David Hardy's Of Arms and the Law and Sebastian's Snowflakes in Hell have pointed out something interesting about what is not happening in the wake of the massacre in Crandon, Wisconsin. The country's major civilian disarmament (aka "gun control") groups have not had a word to say about our country's most recent shooting massacre.
This seems, at first glance, rather surprising. As Mr. Hardy points out, the Brady Campaign, for example, has been quick to jump on shootings in which the death toll was significantly smaller. The fact that the killings were committed with an AR-15 (the dreaded, so-called "assault weapon") makes the silence all the more deafening–the push to ban "assault weapons" is the Violence Policy Center's bread and butter, I thought (didn't their founder and executive director, Josh Sugarmann, invent the "assault weapon" terminology?).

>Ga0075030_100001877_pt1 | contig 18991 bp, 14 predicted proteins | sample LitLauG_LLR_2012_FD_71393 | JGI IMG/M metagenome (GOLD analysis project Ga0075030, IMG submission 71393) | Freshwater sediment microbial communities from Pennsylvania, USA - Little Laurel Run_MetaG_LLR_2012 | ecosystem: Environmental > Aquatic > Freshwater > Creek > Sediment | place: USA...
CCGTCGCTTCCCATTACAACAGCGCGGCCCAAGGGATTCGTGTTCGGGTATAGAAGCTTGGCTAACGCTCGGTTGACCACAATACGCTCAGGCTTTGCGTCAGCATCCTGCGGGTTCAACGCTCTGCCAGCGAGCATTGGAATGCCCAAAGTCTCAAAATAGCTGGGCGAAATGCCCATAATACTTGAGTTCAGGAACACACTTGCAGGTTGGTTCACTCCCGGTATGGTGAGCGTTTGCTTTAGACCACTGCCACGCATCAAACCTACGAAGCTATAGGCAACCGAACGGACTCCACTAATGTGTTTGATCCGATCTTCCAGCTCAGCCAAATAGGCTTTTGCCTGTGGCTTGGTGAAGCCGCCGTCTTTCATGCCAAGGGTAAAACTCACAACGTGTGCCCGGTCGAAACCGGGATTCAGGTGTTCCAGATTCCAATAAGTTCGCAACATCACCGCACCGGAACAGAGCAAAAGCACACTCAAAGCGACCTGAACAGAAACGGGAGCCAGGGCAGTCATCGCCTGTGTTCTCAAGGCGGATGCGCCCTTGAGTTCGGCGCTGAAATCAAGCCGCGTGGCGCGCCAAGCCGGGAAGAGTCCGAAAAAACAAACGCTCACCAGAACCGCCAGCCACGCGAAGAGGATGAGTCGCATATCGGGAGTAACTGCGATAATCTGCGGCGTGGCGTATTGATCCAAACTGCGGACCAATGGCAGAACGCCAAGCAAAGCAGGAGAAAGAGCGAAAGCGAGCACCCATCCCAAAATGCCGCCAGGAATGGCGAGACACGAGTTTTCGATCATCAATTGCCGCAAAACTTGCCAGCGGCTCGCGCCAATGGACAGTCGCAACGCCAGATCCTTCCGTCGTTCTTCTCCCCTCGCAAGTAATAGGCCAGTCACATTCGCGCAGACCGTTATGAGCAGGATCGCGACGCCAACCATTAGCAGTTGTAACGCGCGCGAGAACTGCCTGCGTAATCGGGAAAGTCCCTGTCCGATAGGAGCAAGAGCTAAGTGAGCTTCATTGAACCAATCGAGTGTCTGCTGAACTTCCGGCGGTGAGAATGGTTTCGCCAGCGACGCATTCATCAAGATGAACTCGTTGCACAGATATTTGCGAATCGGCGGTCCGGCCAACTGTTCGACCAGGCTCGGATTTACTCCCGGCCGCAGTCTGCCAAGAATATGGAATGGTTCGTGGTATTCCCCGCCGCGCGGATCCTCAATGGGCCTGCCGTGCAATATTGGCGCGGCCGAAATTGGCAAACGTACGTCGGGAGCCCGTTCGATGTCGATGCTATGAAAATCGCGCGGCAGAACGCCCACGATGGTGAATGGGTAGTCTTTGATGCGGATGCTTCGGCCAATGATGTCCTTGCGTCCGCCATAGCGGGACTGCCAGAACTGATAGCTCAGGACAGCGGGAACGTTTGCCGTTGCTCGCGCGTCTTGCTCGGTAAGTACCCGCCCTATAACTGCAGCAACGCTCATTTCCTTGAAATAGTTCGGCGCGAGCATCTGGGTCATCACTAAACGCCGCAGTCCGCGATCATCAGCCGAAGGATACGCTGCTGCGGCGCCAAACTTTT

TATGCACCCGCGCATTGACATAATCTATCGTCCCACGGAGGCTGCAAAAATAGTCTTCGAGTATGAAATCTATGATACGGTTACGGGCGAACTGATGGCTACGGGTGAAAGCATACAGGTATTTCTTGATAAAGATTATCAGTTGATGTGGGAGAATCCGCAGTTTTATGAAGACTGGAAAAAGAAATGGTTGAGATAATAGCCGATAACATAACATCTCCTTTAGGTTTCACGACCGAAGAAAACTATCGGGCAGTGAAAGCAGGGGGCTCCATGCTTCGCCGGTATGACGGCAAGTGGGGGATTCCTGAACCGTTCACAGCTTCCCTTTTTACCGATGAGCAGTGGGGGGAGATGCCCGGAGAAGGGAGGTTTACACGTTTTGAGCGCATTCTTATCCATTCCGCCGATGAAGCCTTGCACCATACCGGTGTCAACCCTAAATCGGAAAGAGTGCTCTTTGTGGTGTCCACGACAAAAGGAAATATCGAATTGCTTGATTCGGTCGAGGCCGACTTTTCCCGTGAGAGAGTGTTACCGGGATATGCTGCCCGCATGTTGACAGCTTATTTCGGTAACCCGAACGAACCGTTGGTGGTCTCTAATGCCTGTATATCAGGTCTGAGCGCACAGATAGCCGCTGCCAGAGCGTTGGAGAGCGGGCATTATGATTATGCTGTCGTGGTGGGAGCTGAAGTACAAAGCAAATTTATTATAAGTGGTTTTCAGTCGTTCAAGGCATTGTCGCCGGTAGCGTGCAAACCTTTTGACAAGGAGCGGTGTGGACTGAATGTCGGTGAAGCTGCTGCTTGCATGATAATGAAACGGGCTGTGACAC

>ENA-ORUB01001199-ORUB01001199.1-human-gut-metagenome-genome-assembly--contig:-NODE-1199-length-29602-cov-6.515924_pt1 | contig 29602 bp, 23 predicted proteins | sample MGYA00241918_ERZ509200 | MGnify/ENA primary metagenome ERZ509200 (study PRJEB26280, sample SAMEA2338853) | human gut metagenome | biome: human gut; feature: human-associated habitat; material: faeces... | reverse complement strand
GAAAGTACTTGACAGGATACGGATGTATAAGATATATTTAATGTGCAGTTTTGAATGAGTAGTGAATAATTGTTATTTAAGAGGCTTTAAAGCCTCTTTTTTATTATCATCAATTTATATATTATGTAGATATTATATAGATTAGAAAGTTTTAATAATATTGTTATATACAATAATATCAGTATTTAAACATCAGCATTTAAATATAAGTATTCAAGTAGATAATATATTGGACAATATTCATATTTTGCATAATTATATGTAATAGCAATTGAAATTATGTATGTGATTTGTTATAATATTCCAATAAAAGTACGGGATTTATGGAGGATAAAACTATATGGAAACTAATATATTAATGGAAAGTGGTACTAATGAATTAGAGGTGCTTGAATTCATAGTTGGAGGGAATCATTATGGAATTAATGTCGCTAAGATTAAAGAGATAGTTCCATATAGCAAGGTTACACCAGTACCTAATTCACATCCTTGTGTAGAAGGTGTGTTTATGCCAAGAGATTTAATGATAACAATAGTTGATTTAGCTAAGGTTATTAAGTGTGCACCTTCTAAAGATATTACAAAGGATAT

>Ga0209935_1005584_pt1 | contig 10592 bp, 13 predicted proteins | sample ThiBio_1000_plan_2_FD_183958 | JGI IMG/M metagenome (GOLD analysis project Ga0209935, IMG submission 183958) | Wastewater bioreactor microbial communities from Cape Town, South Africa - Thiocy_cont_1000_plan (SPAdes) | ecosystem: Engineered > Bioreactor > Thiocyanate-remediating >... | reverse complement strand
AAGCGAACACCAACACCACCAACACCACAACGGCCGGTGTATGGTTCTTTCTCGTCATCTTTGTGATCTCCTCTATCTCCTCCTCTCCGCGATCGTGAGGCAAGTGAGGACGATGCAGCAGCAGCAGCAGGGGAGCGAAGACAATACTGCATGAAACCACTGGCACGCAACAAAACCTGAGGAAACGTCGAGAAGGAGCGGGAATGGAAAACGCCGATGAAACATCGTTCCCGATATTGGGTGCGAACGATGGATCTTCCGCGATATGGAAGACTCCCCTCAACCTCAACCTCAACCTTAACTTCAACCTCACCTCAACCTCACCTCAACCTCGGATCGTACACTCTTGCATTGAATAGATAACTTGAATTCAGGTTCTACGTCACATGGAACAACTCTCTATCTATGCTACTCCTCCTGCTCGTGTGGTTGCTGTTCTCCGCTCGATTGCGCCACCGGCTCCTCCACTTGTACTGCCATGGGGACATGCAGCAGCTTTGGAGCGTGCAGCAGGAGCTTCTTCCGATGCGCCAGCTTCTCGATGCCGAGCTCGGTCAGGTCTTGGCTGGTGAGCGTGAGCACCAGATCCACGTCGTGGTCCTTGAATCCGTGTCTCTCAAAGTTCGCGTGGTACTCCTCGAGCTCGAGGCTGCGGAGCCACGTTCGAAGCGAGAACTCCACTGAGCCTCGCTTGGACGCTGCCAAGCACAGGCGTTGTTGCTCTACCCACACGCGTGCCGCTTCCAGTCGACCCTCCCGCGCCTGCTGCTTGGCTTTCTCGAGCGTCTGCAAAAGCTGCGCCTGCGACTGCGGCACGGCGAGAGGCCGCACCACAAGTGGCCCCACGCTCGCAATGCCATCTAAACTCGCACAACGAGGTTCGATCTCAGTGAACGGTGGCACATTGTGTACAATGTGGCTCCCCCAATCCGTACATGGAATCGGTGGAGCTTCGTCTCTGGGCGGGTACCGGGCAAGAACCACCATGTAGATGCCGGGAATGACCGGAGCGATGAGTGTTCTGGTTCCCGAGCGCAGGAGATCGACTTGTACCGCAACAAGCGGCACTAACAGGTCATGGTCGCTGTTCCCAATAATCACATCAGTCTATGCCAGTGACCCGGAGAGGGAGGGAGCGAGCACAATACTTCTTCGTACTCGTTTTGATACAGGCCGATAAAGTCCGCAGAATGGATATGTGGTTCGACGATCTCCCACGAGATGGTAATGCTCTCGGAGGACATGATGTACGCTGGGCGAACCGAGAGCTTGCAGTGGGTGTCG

Immediately after the Virginia Tech killings, and lasting for months afterward, the Brady Campaign website prominently featured this expression of "outrage":
Now, a rampage ends with seven dead, most of them teenagers (one as young as fourteen), and they can't even muster a bit of annoyance? They're not even a bit miffed? What is different about this mass shooting that makes it so much more tolerable?
Could the reason for their apparent willingness to tolerate this shooting be that the killer was a law enforcement officer? Could it be that murders committed by agents of the government are less outrageous than those committed by private citizens? Could it be that bringing attention to the carnage wrought by an armed police officer is incompatible with an agenda of citizen disarmament?
With at least one of the so-called "gun control" groups, the silence should not be surprising–the Coalition to Stop Gun Violence has already gone on record as saying that "the government must have a monopoly on force" (more here).
Dictators throughout the world, and throughout history, would certainly agree with the CSGV about that. Interesting choice of ideological allies, isn't it?